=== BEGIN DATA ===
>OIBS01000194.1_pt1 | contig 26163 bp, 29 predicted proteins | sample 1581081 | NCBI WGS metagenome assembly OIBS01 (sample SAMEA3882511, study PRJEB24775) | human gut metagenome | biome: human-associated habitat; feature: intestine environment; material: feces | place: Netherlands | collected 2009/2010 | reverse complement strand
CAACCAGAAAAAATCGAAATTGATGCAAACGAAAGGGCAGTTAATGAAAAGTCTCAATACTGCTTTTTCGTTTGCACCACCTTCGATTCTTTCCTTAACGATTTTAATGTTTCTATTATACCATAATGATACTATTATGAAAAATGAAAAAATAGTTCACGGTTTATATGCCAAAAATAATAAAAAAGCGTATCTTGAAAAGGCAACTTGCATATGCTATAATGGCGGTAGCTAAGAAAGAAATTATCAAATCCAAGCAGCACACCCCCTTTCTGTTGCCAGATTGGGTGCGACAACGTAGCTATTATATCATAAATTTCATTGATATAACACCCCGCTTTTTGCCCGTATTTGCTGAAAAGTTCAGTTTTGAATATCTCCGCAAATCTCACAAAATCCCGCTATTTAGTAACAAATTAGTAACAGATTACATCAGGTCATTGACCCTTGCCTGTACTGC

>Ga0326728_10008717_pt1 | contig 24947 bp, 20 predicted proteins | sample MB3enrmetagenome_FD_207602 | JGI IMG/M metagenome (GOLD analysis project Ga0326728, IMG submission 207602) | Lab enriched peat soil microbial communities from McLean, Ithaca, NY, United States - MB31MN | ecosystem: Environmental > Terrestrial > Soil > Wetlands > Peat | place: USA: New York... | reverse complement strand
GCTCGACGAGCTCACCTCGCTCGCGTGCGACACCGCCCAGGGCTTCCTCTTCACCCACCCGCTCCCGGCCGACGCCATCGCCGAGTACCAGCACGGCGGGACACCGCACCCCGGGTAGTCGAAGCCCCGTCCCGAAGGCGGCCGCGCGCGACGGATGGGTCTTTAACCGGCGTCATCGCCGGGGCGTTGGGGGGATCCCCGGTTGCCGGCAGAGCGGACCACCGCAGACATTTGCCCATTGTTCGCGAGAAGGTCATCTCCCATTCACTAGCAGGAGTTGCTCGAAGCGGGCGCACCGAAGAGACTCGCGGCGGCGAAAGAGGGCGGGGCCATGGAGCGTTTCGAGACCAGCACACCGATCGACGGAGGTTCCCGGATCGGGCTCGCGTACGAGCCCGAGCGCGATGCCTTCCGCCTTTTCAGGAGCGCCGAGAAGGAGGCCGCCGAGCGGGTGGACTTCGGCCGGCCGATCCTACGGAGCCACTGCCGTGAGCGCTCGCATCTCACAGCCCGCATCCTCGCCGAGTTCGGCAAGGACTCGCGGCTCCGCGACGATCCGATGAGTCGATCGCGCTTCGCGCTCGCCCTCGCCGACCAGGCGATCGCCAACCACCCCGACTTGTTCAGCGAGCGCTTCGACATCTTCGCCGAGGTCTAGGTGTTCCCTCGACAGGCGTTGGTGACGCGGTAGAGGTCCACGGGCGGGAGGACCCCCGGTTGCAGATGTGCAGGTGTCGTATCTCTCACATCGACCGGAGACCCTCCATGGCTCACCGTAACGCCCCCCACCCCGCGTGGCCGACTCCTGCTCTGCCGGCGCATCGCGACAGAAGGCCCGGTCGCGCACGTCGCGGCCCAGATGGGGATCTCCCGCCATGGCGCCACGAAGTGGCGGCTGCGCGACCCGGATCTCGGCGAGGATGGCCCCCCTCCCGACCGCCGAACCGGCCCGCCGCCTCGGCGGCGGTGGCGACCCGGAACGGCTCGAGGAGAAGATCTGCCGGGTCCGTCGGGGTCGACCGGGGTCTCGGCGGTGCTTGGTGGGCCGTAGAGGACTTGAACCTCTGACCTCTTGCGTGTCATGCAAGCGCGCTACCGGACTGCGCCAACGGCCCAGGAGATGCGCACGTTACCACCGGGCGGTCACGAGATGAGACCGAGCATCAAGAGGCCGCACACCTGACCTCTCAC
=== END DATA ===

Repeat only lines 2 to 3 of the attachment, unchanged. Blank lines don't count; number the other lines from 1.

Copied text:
CAACCAGAAAAAATCGAAATTGATGCAAACGAAAGGGCAGTTAATGAAAAGTCTCAATACTGCTTTTTCGTTTGCACCACCTTCGATTCTTTCCTTAACGATTTTAATGTTTCTATTATACCATAATGATACTATTATGAAAAATGAAAAAATAGTTCACGGTTTATATGCCAAAAATAATAAAAAAGCGTATCTTGAAAAGGCAACTTGCATATGCTATAATGGCGGTAGCTAAGAAAGAAATTATCAAATCCAAGCAGCACACCCCCTTTCTGTTGCCAGATTGGGTGCGACAACGTAGCTATTATATCATAAATTTCATTGATATAACACCCCGCTTTTTGCCCGTATTTGCTGAAAAGTTCAGTTTTGAATATCTCCGCAAATCTCACAAAATCCCGCTATTTAGTAACAAATTAGTAACAGATTACATCAGGTCATTGACCCTTGCCTGTACTGC

>Ga0326728_10008717_pt1 | contig 24947 bp, 20 predicted proteins | sample MB3enrmetagenome_FD_207602 | JGI IMG/M metagenome (GOLD analysis project Ga0326728, IMG submission 207602) | Lab enriched peat soil microbial communities from McLean, Ithaca, NY, United States - MB31MN | ecosystem: Environmental > Terrestrial > Soil > Wetlands > Peat | place: USA: New York... | reverse complement strand